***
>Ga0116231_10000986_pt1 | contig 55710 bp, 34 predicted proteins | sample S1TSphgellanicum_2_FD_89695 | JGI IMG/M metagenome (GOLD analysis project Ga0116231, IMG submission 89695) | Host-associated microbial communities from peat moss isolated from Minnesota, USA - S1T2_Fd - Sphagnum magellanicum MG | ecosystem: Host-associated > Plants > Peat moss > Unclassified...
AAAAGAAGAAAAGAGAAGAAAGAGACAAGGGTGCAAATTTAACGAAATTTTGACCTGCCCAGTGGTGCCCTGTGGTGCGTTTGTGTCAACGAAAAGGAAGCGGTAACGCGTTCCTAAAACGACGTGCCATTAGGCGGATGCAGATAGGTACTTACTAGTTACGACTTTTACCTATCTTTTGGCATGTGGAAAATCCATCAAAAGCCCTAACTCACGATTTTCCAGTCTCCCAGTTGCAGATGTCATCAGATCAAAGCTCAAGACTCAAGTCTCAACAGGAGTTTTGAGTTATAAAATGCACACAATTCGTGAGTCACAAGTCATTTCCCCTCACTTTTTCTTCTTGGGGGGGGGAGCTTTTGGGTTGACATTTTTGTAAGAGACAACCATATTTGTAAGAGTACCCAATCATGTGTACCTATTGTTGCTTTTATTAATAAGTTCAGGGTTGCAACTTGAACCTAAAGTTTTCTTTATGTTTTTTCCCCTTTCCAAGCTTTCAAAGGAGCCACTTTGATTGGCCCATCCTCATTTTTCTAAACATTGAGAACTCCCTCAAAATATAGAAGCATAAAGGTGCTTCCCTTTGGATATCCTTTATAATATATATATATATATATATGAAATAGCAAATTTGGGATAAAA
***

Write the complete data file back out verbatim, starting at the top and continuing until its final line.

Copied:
>Ga0116231_10000986_pt1 | contig 55710 bp, 34 predicted proteins | sample S1TSphgellanicum_2_FD_89695 | JGI IMG/M metagenome (GOLD analysis project Ga0116231, IMG submission 89695) | Host-associated microbial communities from peat moss isolated from Minnesota, USA - S1T2_Fd - Sphagnum magellanicum MG | ecosystem: Host-associated > Plants > Peat moss > Unclassified...
AAAAGAAGAAAAGAGAAGAAAGAGACAAGGGTGCAAATTTAACGAAATTTTGACCTGCCCAGTGGTGCCCTGTGGTGCGTTTGTGTCAACGAAAAGGAAGCGGTAACGCGTTCCTAAAACGACGTGCCATTAGGCGGATGCAGATAGGTACTTACTAGTTACGACTTTTACCTATCTTTTGGCATGTGGAAAATCCATCAAAAGCCCTAACTCACGATTTTCCAGTCTCCCAGTTGCAGATGTCATCAGATCAAAGCTCAAGACTCAAGTCTCAACAGGAGTTTTGAGTTATAAAATGCACACAATTCGTGAGTCACAAGTCATTTCCCCTCACTTTTTCTTCTTGGGGGGGGGAGCTTTTGGGTTGACATTTTTGTAAGAGACAACCATATTTGTAAGAGTACCCAATCATGTGTACCTATTGTTGCTTTTATTAATAAGTTCAGGGTTGCAACTTGAACCTAAAGTTTTCTTTATGTTTTTTCCCCTTTCCAAGCTTTCAAAGGAGCCACTTTGATTGGCCCATCCTCATTTTTCTAAACATTGAGAACTCCCTCAAAATATAGAAGCATAAAGGTGCTTCCCTTTGGATATCCTTTATAATATATATATATATATATATGAAATAGCAAATTTGGGATAAAA